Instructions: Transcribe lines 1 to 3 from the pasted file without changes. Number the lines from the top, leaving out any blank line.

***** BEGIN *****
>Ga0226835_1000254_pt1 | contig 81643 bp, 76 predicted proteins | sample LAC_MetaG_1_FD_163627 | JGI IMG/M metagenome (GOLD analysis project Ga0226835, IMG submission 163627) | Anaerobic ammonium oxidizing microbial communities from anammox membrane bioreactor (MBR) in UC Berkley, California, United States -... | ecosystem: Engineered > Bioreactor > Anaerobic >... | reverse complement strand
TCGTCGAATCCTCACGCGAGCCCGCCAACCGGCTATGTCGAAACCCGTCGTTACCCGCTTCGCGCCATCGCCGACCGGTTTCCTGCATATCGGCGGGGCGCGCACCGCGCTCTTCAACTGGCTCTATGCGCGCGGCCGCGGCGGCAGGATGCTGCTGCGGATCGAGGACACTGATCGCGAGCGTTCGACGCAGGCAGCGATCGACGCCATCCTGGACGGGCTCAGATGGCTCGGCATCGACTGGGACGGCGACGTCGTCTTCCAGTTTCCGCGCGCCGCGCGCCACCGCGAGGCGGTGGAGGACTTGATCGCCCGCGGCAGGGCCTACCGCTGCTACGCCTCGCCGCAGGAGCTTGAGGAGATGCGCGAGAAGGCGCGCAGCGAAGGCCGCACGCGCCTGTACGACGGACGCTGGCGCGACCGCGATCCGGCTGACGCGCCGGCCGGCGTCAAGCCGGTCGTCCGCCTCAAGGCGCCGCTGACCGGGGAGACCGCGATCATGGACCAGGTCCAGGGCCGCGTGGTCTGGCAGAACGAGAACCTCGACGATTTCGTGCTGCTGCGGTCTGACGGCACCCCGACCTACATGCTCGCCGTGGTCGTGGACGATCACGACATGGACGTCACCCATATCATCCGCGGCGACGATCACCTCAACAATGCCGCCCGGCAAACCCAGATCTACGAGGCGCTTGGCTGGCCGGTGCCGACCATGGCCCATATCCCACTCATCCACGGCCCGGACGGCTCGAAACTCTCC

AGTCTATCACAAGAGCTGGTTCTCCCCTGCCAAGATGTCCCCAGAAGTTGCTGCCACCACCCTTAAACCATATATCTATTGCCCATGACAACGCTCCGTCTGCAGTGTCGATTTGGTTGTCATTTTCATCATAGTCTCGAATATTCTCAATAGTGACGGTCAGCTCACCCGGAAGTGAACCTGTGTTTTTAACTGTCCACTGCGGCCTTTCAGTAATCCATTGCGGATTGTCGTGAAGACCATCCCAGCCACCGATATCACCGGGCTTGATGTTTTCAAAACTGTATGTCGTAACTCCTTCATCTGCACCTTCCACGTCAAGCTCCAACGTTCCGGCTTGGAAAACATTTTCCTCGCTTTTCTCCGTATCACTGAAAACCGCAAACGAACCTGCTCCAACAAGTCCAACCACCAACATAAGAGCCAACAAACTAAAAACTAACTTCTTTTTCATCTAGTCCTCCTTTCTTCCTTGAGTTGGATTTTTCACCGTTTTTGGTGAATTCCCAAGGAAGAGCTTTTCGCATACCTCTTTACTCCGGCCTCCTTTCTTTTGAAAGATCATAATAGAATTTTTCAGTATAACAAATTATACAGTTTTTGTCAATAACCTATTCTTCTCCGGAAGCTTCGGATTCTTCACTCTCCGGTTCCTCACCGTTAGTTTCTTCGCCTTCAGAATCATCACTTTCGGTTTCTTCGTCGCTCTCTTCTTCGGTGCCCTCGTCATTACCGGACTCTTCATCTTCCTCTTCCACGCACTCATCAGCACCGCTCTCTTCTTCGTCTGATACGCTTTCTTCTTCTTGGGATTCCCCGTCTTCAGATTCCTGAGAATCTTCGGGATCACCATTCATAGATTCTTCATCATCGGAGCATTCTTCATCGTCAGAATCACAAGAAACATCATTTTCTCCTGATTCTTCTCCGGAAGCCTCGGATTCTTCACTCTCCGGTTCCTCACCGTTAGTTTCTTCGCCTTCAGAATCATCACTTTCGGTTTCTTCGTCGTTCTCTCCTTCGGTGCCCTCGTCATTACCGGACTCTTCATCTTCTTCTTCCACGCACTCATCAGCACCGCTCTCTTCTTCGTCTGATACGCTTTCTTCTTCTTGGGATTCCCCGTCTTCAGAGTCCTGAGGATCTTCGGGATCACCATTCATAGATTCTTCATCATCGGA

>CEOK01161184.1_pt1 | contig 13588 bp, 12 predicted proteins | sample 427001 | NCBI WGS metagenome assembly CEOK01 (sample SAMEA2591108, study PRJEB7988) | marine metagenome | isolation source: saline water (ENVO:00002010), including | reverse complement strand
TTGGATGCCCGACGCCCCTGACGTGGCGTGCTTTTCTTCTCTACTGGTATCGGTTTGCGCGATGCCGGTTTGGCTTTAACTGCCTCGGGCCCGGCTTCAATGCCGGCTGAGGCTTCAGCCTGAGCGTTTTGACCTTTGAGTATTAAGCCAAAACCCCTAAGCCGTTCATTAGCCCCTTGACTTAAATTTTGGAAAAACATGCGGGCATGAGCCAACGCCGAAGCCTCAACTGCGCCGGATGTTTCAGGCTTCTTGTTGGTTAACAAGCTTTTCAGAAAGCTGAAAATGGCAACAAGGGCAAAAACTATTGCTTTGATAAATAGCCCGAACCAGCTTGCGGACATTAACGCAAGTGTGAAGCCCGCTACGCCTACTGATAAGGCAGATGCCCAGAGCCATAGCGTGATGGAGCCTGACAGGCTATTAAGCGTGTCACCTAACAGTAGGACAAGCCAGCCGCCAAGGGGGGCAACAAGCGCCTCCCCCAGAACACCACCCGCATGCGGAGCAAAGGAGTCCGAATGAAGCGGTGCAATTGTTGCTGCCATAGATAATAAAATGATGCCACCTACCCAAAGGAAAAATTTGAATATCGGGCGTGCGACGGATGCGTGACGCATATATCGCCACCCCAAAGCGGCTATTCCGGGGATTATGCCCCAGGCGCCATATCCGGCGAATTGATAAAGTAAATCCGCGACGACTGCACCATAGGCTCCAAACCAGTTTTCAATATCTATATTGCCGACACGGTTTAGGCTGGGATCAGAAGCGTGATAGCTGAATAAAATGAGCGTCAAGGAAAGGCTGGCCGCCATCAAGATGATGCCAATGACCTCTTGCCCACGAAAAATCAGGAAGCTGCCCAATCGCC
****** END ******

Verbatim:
>Ga0226835_1000254_pt1 | contig 81643 bp, 76 predicted proteins | sample LAC_MetaG_1_FD_163627 | JGI IMG/M metagenome (GOLD analysis project Ga0226835, IMG submission 163627) | Anaerobic ammonium oxidizing microbial communities from anammox membrane bioreactor (MBR) in UC Berkley, California, United States -... | ecosystem: Engineered > Bioreactor > Anaerobic >... | reverse complement strand
TCGTCGAATCCTCACGCGAGCCCGCCAACCGGCTATGTCGAAACCCGTCGTTACCCGCTTCGCGCCATCGCCGACCGGTTTCCTGCATATCGGCGGGGCGCGCACCGCGCTCTTCAACTGGCTCTATGCGCGCGGCCGCGGCGGCAGGATGCTGCTGCGGATCGAGGACACTGATCGCGAGCGTTCGACGCAGGCAGCGATCGACGCCATCCTGGACGGGCTCAGATGGCTCGGCATCGACTGGGACGGCGACGTCGTCTTCCAGTTTCCGCGCGCCGCGCGCCACCGCGAGGCGGTGGAGGACTTGATCGCCCGCGGCAGGGCCTACCGCTGCTACGCCTCGCCGCAGGAGCTTGAGGAGATGCGCGAGAAGGCGCGCAGCGAAGGCCGCACGCGCCTGTACGACGGACGCTGGCGCGACCGCGATCCGGCTGACGCGCCGGCCGGCGTCAAGCCGGTCGTCCGCCTCAAGGCGCCGCTGACCGGGGAGACCGCGATCATGGACCAGGTCCAGGGCCGCGTGGTCTGGCAGAACGAGAACCTCGACGATTTCGTGCTGCTGCGGTCTGACGGCACCCCGACCTACATGCTCGCCGTGGTCGTGGACGATCACGACATGGACGTCACCCATATCATCCGCGGCGACGATCACCTCAACAATGCCGCCCGGCAAACCCAGATCTACGAGGCGCTTGGCTGGCCGGTGCCGACCATGGCCCATATCCCACTCATCCACGGCCCGGACGGCTCGAAACTCTCC

AGTCTATCACAAGAGCTGGTTCTCCCCTGCCAAGATGTCCCCAGAAGTTGCTGCCACCACCCTTAAACCATATATCTATTGCCCATGACAACGCTCCGTCTGCAGTGTCGATTTGGTTGTCATTTTCATCATAGTCTCGAATATTCTCAATAGTGACGGTCAGCTCACCCGGAAGTGAACCTGTGTTTTTAACTGTCCACTGCGGCCTTTCAGTAATCCATTGCGGATTGTCGTGAAGACCATCCCAGCCACCGATATCACCGGGCTTGATGTTTTCAAAACTGTATGTCGTAACTCCTTCATCTGCACCTTCCACGTCAAGCTCCAACGTTCCGGCTTGGAAAACATTTTCCTCGCTTTTCTCCGTATCACTGAAAACCGCAAACGAACCTGCTCCAACAAGTCCAACCACCAACATAAGAGCCAACAAACTAAAAACTAACTTCTTTTTCATCTAGTCCTCCTTTCTTCCTTGAGTTGGATTTTTCACCGTTTTTGGTGAATTCCCAAGGAAGAGCTTTTCGCATACCTCTTTACTCCGGCCTCCTTTCTTTTGAAAGATCATAATAGAATTTTTCAGTATAACAAATTATACAGTTTTTGTCAATAACCTATTCTTCTCCGGAAGCTTCGGATTCTTCACTCTCCGGTTCCTCACCGTTAGTTTCTTCGCCTTCAGAATCATCACTTTCGGTTTCTTCGTCGCTCTCTTCTTCGGTGCCCTCGTCATTACCGGACTCTTCATCTTCCTCTTCCACGCACTCATCAGCACCGCTCTCTTCTTCGTCTGATACGCTTTCTTCTTCTTGGGATTCCCCGTCTTCAGATTCCTGAGAATCTTCGGGATCACCATTCATAGATTCTTCATCATCGGAGCATTCTTCATCGTCAGAATCACAAGAAACATCATTTTCTCCTGATTCTTCTCCGGAAGCCTCGGATTCTTCACTCTCCGGTTCCTCACCGTTAGTTTCTTCGCCTTCAGAATCATCACTTTCGGTTTCTTCGTCGTTCTCTCCTTCGGTGCCCTCGTCATTACCGGACTCTTCATCTTCTTCTTCCACGCACTCATCAGCACCGCTCTCTTCTTCGTCTGATACGCTTTCTTCTTCTTGGGATTCCCCGTCTTCAGAGTCCTGAGGATCTTCGGGATCACCATTCATAGATTCTTCATCATCGGA